Cryptococcosis pathophysiology

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Cryptococcosis Microchapters


Patient Information


Historical Perspective




Differentiating Cryptococcosis from other Diseases

Epidemiology and Demographics

Risk Factors


Natural History, Complications and Prognosis


History and Symptoms

Physical Examination

Laboratory Findings

Chest X Ray



Other Imaging Findings

Other Diagnostic Studies


Medical Therapy


Primary Prevention

Secondary Prevention

Cost-Effectiveness of Therapy

Future or Investigational Therapies

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Case #1

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Editor-In-Chief: C. Michael Gibson, M.S., M.D. [1]; Associate Editor(s)-in-Chief: Serge Korjian M.D.; Yazan Daaboul, M.D.


Infective cryptococcal species are ubiquitous and natural exposure by inhalation is very common. Cryptococci are intracellular pathogens. Once they are phagocytosed, they germinate and multiply within the macrophages. The immune response to cryptococcal infection is highly dependent on host T-cell function, interferon-γ and TNF-α signaling. Microscopically, Cryptococci are characterized by a thick mucopolysaccharide capsule with a refractile center.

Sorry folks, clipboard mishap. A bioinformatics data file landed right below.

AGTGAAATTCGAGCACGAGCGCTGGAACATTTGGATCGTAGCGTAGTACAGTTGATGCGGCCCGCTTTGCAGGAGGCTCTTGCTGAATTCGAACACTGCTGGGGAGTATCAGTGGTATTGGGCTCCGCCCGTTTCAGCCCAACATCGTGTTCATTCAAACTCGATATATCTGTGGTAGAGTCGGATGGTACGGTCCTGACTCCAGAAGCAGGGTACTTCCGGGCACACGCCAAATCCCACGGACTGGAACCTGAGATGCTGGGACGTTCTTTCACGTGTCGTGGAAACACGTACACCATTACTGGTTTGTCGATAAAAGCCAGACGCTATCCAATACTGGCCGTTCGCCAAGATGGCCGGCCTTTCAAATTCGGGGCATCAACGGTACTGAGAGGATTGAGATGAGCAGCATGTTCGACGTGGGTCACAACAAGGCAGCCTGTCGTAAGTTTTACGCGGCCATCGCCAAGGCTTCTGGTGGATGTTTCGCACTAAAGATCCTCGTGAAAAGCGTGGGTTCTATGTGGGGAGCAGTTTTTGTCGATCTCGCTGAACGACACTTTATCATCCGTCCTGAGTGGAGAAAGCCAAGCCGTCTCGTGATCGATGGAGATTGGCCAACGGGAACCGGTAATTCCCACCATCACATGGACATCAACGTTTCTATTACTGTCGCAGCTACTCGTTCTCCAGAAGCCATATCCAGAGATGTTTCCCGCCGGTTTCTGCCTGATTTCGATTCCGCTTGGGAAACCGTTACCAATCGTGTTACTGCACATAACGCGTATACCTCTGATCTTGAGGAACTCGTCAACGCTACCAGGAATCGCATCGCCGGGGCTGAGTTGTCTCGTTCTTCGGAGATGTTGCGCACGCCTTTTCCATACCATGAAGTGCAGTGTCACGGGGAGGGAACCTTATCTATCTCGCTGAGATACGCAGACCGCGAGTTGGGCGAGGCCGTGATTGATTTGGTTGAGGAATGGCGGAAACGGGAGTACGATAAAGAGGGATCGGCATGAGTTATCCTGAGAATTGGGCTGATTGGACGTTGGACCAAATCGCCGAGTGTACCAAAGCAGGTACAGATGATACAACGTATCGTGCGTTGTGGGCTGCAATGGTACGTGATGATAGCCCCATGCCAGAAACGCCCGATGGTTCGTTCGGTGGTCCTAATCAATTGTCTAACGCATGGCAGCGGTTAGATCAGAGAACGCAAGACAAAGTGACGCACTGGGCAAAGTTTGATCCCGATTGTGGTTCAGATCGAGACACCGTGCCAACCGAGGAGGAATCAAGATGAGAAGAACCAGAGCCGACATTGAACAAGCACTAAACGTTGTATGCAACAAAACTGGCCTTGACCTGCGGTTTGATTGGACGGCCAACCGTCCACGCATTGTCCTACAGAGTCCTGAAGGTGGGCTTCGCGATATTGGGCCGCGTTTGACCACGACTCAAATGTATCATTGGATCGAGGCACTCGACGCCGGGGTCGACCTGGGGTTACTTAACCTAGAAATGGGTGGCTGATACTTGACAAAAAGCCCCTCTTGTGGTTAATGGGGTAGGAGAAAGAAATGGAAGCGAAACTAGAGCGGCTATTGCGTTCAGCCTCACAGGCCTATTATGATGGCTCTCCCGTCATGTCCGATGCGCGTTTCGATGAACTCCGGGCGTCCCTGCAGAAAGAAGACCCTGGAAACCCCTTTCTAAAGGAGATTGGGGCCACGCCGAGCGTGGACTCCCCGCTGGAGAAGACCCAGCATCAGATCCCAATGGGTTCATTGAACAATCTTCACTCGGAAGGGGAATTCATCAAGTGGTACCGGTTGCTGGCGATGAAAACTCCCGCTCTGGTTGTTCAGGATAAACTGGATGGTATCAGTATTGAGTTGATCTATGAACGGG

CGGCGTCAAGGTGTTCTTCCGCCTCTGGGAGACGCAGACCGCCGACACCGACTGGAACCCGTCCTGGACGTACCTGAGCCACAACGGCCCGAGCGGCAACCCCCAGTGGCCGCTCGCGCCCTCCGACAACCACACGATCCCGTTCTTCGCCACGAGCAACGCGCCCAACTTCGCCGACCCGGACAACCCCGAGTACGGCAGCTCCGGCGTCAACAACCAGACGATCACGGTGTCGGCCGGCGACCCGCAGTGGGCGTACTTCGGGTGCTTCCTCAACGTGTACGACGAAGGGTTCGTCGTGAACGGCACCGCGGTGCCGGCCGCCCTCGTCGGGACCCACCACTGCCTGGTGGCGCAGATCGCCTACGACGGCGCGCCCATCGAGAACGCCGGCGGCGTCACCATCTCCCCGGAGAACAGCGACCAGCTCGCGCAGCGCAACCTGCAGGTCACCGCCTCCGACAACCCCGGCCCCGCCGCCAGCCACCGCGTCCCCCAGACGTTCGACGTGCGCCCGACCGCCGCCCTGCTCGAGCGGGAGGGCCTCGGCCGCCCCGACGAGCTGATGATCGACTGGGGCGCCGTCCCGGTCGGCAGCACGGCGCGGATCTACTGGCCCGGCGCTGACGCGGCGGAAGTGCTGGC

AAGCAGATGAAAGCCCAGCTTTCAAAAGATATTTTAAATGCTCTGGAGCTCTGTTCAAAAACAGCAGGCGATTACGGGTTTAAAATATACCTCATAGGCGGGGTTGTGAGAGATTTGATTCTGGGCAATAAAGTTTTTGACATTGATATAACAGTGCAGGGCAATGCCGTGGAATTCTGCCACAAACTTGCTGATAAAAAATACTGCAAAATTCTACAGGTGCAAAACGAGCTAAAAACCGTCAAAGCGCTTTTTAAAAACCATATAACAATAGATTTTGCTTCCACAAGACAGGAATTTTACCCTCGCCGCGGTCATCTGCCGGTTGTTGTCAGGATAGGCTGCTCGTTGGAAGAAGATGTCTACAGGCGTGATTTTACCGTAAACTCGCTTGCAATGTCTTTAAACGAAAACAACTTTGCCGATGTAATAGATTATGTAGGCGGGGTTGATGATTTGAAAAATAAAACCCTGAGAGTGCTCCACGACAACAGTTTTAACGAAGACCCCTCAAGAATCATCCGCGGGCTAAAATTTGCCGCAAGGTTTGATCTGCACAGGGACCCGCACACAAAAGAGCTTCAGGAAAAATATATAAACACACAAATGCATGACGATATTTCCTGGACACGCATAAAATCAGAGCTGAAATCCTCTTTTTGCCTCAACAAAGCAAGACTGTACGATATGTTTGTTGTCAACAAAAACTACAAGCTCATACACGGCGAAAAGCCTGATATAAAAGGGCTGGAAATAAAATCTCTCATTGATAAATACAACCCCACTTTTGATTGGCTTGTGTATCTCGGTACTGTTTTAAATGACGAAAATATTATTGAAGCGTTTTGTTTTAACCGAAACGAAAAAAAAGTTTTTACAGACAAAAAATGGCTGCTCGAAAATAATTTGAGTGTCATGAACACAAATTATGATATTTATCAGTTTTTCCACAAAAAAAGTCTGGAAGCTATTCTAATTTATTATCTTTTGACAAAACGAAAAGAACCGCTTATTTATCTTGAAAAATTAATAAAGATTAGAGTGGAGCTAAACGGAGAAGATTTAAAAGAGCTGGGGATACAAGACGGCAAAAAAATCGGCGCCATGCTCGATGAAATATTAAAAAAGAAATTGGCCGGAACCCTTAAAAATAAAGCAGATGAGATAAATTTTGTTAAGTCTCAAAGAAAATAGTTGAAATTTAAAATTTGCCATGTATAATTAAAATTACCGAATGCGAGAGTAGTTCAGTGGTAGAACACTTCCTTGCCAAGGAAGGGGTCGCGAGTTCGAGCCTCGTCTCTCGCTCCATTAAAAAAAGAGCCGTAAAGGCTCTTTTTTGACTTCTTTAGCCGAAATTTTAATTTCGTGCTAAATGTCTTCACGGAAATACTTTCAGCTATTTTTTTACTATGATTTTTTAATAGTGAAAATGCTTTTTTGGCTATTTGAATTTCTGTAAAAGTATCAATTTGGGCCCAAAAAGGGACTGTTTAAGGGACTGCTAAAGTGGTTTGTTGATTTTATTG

Virulence factors


Host response


Microscopic Pathology

Cryptococcosis of the lung in patient with AIDS (Mucicarmine stain), source:
Cryptococcosis in the cerebrospinal fluid with light India ink staining, source:

Cryptococcosis (PAS stain)



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  10. Fungi. Libre Pathology (2015). Accessed on December 31, 2015.